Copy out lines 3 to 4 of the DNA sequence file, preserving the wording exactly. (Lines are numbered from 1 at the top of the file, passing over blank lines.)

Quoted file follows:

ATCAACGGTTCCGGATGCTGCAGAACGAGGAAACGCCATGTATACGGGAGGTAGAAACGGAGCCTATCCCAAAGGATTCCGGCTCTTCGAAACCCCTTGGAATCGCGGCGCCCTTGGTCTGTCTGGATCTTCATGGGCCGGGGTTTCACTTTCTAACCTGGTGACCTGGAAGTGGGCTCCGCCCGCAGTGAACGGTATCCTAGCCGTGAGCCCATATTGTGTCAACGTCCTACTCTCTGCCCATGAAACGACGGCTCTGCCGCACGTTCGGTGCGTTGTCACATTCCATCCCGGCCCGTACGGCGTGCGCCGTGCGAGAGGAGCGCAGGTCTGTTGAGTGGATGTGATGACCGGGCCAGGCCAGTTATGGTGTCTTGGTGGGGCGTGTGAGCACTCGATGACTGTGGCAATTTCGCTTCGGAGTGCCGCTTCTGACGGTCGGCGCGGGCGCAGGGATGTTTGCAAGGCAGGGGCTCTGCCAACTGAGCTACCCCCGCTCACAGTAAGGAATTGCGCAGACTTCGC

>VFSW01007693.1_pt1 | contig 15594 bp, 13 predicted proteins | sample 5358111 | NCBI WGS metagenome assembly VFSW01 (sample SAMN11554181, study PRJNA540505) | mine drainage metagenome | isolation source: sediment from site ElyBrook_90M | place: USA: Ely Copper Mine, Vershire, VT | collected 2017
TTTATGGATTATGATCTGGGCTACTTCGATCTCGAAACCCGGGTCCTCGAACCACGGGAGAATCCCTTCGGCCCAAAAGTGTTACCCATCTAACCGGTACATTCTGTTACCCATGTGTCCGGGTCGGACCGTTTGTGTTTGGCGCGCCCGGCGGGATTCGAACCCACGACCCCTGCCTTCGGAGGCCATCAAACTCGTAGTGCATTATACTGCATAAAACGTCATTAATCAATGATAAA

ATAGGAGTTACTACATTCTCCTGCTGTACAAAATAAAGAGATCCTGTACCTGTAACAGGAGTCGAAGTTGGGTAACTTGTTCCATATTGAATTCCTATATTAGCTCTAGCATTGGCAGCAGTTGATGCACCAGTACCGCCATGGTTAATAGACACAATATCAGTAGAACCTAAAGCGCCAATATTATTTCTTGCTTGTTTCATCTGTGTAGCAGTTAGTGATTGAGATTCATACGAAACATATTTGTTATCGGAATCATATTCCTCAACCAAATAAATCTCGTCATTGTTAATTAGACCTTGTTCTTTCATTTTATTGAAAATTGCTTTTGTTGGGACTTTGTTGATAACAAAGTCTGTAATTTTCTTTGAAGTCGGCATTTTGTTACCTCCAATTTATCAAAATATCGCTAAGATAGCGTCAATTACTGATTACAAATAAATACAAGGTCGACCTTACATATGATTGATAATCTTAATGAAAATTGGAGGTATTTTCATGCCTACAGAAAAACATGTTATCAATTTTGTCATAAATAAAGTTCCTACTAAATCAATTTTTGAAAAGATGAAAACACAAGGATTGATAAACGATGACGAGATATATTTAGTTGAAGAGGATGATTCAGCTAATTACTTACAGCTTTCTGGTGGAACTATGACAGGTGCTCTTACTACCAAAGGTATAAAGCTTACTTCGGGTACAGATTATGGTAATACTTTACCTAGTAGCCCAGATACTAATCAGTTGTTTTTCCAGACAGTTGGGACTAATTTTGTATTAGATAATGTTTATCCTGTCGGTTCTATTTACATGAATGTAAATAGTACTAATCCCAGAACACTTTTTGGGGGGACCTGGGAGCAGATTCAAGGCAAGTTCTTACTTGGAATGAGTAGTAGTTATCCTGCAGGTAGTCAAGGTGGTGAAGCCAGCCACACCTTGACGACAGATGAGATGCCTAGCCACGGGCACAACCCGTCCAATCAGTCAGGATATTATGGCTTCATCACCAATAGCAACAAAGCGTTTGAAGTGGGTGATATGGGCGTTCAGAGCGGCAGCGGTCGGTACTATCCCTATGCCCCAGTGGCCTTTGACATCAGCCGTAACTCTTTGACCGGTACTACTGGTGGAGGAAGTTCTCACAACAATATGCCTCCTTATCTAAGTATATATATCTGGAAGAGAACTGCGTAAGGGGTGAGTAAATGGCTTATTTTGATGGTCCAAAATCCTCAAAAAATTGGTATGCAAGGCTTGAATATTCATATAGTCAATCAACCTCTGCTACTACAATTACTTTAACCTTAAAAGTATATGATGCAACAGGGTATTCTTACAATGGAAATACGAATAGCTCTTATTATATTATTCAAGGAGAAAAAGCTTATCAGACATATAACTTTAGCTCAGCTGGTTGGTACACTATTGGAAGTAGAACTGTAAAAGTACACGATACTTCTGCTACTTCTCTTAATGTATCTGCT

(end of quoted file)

TTTATGGATTATGATCTGGGCTACTTCGATCTCGAAACCCGGGTCCTCGAACCACGGGAGAATCCCTTCGGCCCAAAAGTGTTACCCATCTAACCGGTACATTCTGTTACCCATGTGTCCGGGTCGGACCGTTTGTGTTTGGCGCGCCCGGCGGGATTCGAACCCACGACCCCTGCCTTCGGAGGCCATCAAACTCGTAGTGCATTATACTGCATAAAACGTCATTAATCAATGATAAA

ATAGGAGTTACTACATTCTCCTGCTGTACAAAATAAAGAGATCCTGTACCTGTAACAGGAGTCGAAGTTGGGTAACTTGTTCCATATTGAATTCCTATATTAGCTCTAGCATTGGCAGCAGTTGATGCACCAGTACCGCCATGGTTAATAGACACAATATCAGTAGAACCTAAAGCGCCAATATTATTTCTTGCTTGTTTCATCTGTGTAGCAGTTAGTGATTGAGATTCATACGAAACATATTTGTTATCGGAATCATATTCCTCAACCAAATAAATCTCGTCATTGTTAATTAGACCTTGTTCTTTCATTTTATTGAAAATTGCTTTTGTTGGGACTTTGTTGATAACAAAGTCTGTAATTTTCTTTGAAGTCGGCATTTTGTTACCTCCAATTTATCAAAATATCGCTAAGATAGCGTCAATTACTGATTACAAATAAATACAAGGTCGACCTTACATATGATTGATAATCTTAATGAAAATTGGAGGTATTTTCATGCCTACAGAAAAACATGTTATCAATTTTGTCATAAATAAAGTTCCTACTAAATCAATTTTTGAAAAGATGAAAACACAAGGATTGATAAACGATGACGAGATATATTTAGTTGAAGAGGATGATTCAGCTAATTACTTACAGCTTTCTGGTGGAACTATGACAGGTGCTCTTACTACCAAAGGTATAAAGCTTACTTCGGGTACAGATTATGGTAATACTTTACCTAGTAGCCCAGATACTAATCAGTTGTTTTTCCAGACAGTTGGGACTAATTTTGTATTAGATAATGTTTATCCTGTCGGTTCTATTTACATGAATGTAAATAGTACTAATCCCAGAACACTTTTTGGGGGGACCTGGGAGCAGATTCAAGGCAAGTTCTTACTTGGAATGAGTAGTAGTTATCCTGCAGGTAGTCAAGGTGGTGAAGCCAGCCACACCTTGACGACAGATGAGATGCCTAGCCACGGGCACAACCCGTCCAATCAGTCAGGATATTATGGCTTCATCACCAATAGCAACAAAGCGTTTGAAGTGGGTGATATGGGCGTTCAGAGCGGCAGCGGTCGGTACTATCCCTATGCCCCAGTGGCCTTTGACATCAGCCGTAACTCTTTGACCGGTACTACTGGTGGAGGAAGTTCTCACAACAATATGCCTCCTTATCTAAGTATATATATCTGGAAGAGAACTGCGTAAGGGGTGAGTAAATGGCTTATTTTGATGGTCCAAAATCCTCAAAAAATTGGTATGCAAGGCTTGAATATTCATATAGTCAATCAACCTCTGCTACTACAATTACTTTAACCTTAAAAGTATATGATGCAACAGGGTATTCTTACAATGGAAATACGAATAGCTCTTATTATATTATTCAAGGAGAAAAAGCTTATCAGACATATAACTTTAGCTCAGCTGGTTGGTACACTATTGGAAGTAGAACTGTAAAAGTACACGATACTTCTGCTACTTCTCTTAATGTATCTGCT